Friday evening found us at Purl Soho, a mini-mecca. A dozen people, maximum, fit inside Purl, heightening the religious experience of being there. The trick was to keep everyone circulating. (I may have circulated myself a few doors down to Purl’s patchwork store. Just to make sure everything was all right in there.)
This guy came in, all sweet-like, to get his mom a book. We fell over ourselves congratulating him on his consideration and kindness and what a good–and by the way, handsome–son he was. “She called me 3 times to remind me,” he said. Way to follow instructions! Still excellent, son-wise! Purl girls Leah and Fay are lovely hostesses and we had a fab time.
Revelation: As Knitters, We Suck
What is there to say about the alternate universe called Rhinebeck aka the New York Sheep and Wool Festival? It’s sensory overload. It’s realizing that (a) you are among your people, (b) your people knit a TON, and (c) your people knit really, really well. As much as you think you knit? They knit more. One resolves to knit more, and wear more handknits, and generally try harder to earn one’s place among them.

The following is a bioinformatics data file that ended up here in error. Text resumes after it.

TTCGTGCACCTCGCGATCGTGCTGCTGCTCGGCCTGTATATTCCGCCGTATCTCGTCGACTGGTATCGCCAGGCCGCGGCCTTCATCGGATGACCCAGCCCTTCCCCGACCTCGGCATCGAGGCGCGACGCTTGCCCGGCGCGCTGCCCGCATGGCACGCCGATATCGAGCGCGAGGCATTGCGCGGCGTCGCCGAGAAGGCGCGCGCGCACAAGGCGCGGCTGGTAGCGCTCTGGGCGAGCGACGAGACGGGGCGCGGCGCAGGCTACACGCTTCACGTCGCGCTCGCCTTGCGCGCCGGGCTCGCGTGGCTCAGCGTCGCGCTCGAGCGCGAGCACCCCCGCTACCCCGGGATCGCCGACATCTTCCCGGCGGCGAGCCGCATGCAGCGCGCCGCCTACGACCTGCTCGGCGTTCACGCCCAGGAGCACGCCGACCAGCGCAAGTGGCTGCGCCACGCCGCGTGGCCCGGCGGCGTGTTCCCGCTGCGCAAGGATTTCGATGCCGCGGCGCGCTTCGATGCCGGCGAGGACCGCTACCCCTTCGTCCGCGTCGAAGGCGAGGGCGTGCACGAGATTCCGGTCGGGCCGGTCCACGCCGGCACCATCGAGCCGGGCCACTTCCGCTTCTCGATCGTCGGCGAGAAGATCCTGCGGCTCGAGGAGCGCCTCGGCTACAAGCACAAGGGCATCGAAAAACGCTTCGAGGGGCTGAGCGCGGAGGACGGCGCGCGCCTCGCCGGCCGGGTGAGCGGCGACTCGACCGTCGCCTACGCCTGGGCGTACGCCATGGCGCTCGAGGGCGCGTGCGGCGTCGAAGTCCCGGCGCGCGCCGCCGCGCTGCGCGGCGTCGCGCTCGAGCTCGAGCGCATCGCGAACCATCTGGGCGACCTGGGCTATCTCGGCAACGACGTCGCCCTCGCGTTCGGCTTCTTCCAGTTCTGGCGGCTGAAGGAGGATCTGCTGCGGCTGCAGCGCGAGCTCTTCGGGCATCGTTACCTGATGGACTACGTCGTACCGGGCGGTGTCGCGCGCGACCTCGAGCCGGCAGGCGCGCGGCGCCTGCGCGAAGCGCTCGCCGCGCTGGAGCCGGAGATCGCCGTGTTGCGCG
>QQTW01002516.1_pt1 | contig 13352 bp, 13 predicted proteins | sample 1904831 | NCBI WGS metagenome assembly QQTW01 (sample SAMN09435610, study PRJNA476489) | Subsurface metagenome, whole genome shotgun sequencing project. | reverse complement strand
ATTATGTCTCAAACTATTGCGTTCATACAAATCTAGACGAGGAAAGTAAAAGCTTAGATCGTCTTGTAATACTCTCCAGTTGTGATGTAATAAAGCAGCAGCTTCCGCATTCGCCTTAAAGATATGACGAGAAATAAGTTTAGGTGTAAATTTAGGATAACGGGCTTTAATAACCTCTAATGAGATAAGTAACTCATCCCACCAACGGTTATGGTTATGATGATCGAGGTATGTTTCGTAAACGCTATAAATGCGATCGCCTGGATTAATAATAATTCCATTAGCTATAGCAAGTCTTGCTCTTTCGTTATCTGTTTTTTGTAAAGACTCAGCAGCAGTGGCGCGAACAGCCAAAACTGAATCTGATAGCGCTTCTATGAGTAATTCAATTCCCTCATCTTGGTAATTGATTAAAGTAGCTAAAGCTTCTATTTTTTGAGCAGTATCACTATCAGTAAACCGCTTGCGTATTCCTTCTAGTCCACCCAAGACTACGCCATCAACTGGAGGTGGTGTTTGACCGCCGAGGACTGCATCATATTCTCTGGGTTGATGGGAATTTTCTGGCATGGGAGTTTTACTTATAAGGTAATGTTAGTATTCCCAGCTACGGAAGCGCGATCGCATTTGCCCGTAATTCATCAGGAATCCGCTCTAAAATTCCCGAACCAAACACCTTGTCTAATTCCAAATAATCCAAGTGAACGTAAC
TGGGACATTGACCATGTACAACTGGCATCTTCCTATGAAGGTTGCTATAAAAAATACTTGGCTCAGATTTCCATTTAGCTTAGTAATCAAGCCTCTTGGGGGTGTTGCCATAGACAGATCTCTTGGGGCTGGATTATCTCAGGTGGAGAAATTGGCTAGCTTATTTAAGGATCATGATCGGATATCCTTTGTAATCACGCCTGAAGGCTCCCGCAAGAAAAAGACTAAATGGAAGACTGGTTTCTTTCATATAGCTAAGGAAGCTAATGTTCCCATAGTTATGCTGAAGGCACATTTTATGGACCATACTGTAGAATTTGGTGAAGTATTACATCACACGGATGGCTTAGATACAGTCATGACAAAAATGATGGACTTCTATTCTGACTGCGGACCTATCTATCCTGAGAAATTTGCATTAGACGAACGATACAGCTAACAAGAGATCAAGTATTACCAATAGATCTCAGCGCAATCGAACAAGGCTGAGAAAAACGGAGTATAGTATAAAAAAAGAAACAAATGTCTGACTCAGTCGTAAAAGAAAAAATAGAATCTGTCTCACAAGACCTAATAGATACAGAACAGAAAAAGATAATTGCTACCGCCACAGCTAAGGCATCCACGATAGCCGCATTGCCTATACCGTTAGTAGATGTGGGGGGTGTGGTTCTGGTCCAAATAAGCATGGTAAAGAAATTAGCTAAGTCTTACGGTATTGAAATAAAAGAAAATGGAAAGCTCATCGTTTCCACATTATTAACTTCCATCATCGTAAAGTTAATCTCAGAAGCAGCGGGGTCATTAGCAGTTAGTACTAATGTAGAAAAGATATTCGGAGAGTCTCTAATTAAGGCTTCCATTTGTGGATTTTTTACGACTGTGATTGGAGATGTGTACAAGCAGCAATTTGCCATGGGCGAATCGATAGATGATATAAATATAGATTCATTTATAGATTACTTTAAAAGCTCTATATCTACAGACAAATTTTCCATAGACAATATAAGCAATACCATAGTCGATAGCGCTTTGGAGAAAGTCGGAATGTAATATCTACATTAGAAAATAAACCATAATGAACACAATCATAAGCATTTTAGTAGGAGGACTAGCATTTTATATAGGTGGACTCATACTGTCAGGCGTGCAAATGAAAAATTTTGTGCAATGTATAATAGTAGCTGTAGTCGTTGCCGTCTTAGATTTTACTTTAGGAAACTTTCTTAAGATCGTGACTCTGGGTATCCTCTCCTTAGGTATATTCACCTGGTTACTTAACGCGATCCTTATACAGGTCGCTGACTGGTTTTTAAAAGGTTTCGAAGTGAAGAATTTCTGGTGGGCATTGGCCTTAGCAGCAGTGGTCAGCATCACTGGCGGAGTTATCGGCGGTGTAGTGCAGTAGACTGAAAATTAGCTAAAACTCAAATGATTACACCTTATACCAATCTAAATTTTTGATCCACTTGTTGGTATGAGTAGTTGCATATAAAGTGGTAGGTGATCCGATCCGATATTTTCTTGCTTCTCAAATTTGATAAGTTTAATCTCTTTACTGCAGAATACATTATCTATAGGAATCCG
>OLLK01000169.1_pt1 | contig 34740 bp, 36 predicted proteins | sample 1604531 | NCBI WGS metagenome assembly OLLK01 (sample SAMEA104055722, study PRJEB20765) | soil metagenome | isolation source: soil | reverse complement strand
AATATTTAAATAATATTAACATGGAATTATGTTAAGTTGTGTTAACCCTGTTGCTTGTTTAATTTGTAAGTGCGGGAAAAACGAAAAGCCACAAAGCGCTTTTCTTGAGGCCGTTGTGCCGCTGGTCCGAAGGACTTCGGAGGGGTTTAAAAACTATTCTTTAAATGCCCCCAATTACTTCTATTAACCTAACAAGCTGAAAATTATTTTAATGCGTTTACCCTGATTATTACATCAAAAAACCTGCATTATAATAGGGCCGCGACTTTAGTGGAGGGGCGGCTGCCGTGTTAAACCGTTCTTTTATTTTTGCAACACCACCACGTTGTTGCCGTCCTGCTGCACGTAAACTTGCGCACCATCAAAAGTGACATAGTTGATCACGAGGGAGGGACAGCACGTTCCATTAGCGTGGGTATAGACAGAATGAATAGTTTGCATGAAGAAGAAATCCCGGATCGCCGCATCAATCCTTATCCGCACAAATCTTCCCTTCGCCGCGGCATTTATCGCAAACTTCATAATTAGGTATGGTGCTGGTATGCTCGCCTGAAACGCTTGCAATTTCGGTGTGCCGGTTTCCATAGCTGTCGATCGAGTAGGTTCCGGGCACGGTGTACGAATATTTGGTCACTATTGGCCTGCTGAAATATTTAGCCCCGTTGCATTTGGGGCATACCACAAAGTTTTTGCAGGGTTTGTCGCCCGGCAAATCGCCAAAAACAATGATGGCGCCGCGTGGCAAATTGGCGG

This is a day to cast aside the notion of “too many” handknits. Wear ’em all. Wear ’em proud. Wear ’em loud. (This refreshing handknit cocktail brought to you by Jenn.)
Bringing a loved one? Well…OK…but make sure he’s got a handknit on. Jeez, do we have to spell it out for you?
Ideally, you should be a sea of your favorite color, as Chante demonstrates.
The Belinda Wrap Twins tried to hide themselves, ashamed of their low handknit density. “We’re hideous! We’re hideous!” (I would like to give special recognition to the knitter who saw my wrap and said, “Trance! And Jelly!” Trance and Jelly are the shades of Rowan Kid Silk Haze in the Belinda Wrap I was wearing.)
Sometimes you’d come across someone standing in the crowd, knitting. Just to take the edge off, I suppose.
Sign of the times.
I bought no yarn. Zero. Zip. Nada. My economic stimulus package involved Fiber Arts, Other.
So far, the rug hooking is going a lot better for me than a past year’s sashay into Shirret. (I tried but failed to Shirret. Maybe it was the Shiraz.) I could get seriously addicted to the simple, homely craft of hooking rugs. My first project is a ruglet in the cat’s paw pattern, which reminds me of Kaffe Fassett’s Persian Poppies. I don’t know what one does with a ruglet. I don’t really care. I’m a process rugger.
Final observation: Wasn’t it crushing, when we stopped at a rest stop on the way home, and suddenly noticed that people were wearing polar fleece instead of handknits? The movie of life went from color to black & white. Why can’t the real world be more like Rhinebeck? Look at the pictures. There’s your proof: handknits make people happier and more attractive.
Ann, feel free to chime in with your photos. I’m going to go collapse in a heap now. And maybe hook a little.